Well, that's a word most people hate hearing. And I can completely understand why. If you've heard about "monetization", you've probably heard it from some discussion of free to play games where they're talking about how to maximize your monetization by basically treating your players like garbage.  It's an ugly word, with ugly baggage. But the problem is that it's also an absolutely critical part of making games, which means that it's also a critical part of playing games.

I know, as a player, it often doesn't feel like monetization is an issue with "real" games. But it totally is, you're just very used to seeing one particular model. If you're used to paying $60 up front for a game, that's monetization. It's just a style of monetization where everyone who plays pays up-front, and if you like the game, great, but if you don't like the game, oh well. Maybe you can recoup some of your $ through trade-ins, or selling your game, but basically, every time you want to play a game, you bet $60 that you'll like it. 

So "free to play" presents a different model. It lets players try out the game for free. That's great - full stop. But historically, most of the successful games have made $$ by basically exerting a huge amount of pressure on players. "Fear of Missing Out" (FOMO) is a huge "tool" that a lot of F2P games use. One time promotions, sales, etc. There's also the fear of losing something you already "have". Games that give you things while playing, but only let you keep them if you survive (Angry Birds 2, Puzzle & Dragon). Then there are games that let you get tantalizingly close to success, only to choke you of some resource (Candy Crush) that you can refill with money. Most powerful of all, it seems, are games that let you develop highly competitive relationships, but then cause you to lose if you don't actively pay (Game of War, Clash of Clans). They're not (well, sort of) pay-to-win, they're more like pay-to-not-lose.

These kinds of tactics aren't all necessarily "bad". Some of them can be used in ways that are beneficial to players. And honestly, you have to apply a little bit of pressure for people to pay, because even if they want something you're selling, you at least have to let people know it's there. We tried a zero-pressure approach in some of our earlier games, and the result was that basically, without any pressure, everyone assumed you were making money in some other way, and never felt a need to pay.  And that's fine - that's a lesson we learned, and it makes sense if you can put yourself in the player's shoes.

But I think one thing that isn't necessarily directly apparent to most players is a simple fact of life: If no one pays, the game dies. 

We hope that we're able to attract an audience of a reasonable size. We hope that we're able to give them something they enjoy playing. And we hope that we'll have things that they're interested in enough to buy with real money. If we do, what does that money get?

It lets us keep making games. It is the only thing that lets us keep making games. 

Here's what we spend money on: salaries, so that the people we're working with can make a solid living doing this. Unfortunately none of us can survive on just ramen anymore, and rent in the Bay Area is $$$. Equipment. Computers, desks, chairs, etc. Snacks & drinks. Licenses for things like Photoshop (Yes, we do things legally here). Medical insurance (Medical, dental & vision, covered 100% for all employees & dependents).  A lawyer, to cover some of the buisness-y stuff. A bookkeeper, because there's a lot of stuff that can go wrong, and paying someone a few hours a month to make sure everything is on the up-and-up for taxes is worth it.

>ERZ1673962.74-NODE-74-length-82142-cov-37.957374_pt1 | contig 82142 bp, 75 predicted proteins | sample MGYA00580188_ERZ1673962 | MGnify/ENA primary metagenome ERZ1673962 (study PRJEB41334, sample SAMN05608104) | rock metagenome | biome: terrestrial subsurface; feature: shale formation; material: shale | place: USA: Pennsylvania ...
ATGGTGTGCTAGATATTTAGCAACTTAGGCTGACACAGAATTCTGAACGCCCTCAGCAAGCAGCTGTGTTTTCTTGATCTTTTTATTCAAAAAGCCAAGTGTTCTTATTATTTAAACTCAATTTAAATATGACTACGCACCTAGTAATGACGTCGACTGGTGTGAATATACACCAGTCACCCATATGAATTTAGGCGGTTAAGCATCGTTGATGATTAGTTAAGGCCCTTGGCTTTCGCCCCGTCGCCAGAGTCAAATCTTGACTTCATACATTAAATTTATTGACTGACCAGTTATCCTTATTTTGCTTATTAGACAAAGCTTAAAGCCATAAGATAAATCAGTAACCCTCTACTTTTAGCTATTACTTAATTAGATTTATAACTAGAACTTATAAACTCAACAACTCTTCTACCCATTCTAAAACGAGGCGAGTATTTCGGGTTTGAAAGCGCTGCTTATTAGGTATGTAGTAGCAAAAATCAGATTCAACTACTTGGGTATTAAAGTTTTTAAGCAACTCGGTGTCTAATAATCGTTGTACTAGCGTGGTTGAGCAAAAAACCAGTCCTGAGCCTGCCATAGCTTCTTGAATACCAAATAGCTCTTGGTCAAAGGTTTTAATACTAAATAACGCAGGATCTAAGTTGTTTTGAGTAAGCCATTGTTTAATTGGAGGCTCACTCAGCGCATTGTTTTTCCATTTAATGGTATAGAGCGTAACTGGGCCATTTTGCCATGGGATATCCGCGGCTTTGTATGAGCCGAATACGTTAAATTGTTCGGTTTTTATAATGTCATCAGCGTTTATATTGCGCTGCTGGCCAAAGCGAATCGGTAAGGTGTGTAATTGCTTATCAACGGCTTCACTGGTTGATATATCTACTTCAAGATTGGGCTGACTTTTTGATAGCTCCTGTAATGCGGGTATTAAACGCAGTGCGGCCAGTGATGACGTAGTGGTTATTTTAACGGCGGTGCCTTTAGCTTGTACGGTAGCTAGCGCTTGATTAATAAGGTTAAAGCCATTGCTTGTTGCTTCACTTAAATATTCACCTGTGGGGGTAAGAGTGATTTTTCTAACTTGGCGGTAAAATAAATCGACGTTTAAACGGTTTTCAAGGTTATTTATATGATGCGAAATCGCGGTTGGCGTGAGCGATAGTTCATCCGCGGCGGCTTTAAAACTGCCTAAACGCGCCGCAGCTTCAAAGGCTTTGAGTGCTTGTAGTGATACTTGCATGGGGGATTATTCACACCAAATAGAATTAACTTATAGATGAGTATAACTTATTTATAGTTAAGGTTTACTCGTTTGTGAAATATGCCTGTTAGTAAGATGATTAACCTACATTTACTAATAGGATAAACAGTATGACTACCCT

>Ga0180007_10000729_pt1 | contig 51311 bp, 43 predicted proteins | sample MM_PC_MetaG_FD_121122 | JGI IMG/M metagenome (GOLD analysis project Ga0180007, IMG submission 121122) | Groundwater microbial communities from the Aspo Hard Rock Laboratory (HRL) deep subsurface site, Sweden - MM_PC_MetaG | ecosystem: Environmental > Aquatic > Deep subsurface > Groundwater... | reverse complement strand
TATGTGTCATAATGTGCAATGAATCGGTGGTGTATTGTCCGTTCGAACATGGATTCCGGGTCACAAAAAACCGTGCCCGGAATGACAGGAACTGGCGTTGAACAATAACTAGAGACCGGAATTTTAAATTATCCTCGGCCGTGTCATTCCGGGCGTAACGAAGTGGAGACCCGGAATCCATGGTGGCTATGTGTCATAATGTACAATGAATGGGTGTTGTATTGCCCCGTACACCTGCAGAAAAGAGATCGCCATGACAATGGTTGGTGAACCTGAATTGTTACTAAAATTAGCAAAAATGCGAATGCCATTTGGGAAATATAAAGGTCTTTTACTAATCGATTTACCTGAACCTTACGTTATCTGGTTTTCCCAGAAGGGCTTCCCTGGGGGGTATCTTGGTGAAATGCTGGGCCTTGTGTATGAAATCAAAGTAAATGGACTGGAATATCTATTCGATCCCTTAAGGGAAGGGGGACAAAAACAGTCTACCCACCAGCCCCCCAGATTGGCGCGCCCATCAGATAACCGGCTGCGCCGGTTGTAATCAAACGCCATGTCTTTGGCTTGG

We've had some wonderful investors who have helped us cover those costs while we're developing our first game. We also hope to pay them back in time, along with a profit share that's ongoing. But eventually, we'll need to make enough from our games to cover 100% of this on an ongoing basis or we stop making games and have to go find different jobs

So instead of creating an antagonistic relationship between us, the game's developer, and you, who will hopefully be one of our players, we want this to be a collaborative relationship. We hope that your goal isn't to "play as much as possible without paying a cent", we hope it's that you really like the game and want more of it, and happily decide to buy something that you really enjoy, and as a great side-effect, we're able to continue working and make more of what you like. In an ideal world, our game would be just like something you enjoy on a regular basis, like a coffee, that you'd be willing to pay for every once in a while. I don't know of anyone who thinks, "I'm gonna drink as much free coffee as I can without paying a cent!" because they feel an antagonistic relationship with the barista. People understand they're paying for something they want, and feel like it's a fair exchange.
I think it's a difficult thing to do - to create something that's sustainably fair - because so much of gaming has been essentially stripped of its value. iPhone games are priced well below what is "sustainable", unless you can achieve success through astonishing volume. And even then, of the millions of apps that have been released, I'd guess less than a tenth of a percent of developers ever turn a profit at all, and less than a hundrendth of a percent actually survive more than a year or two. 

In that sense, being in the mobile game development space is a really difficult and strange place to be. But at the same time, we're doing it because we love it, and we think that our best chance of success is creating something that you'll love, too.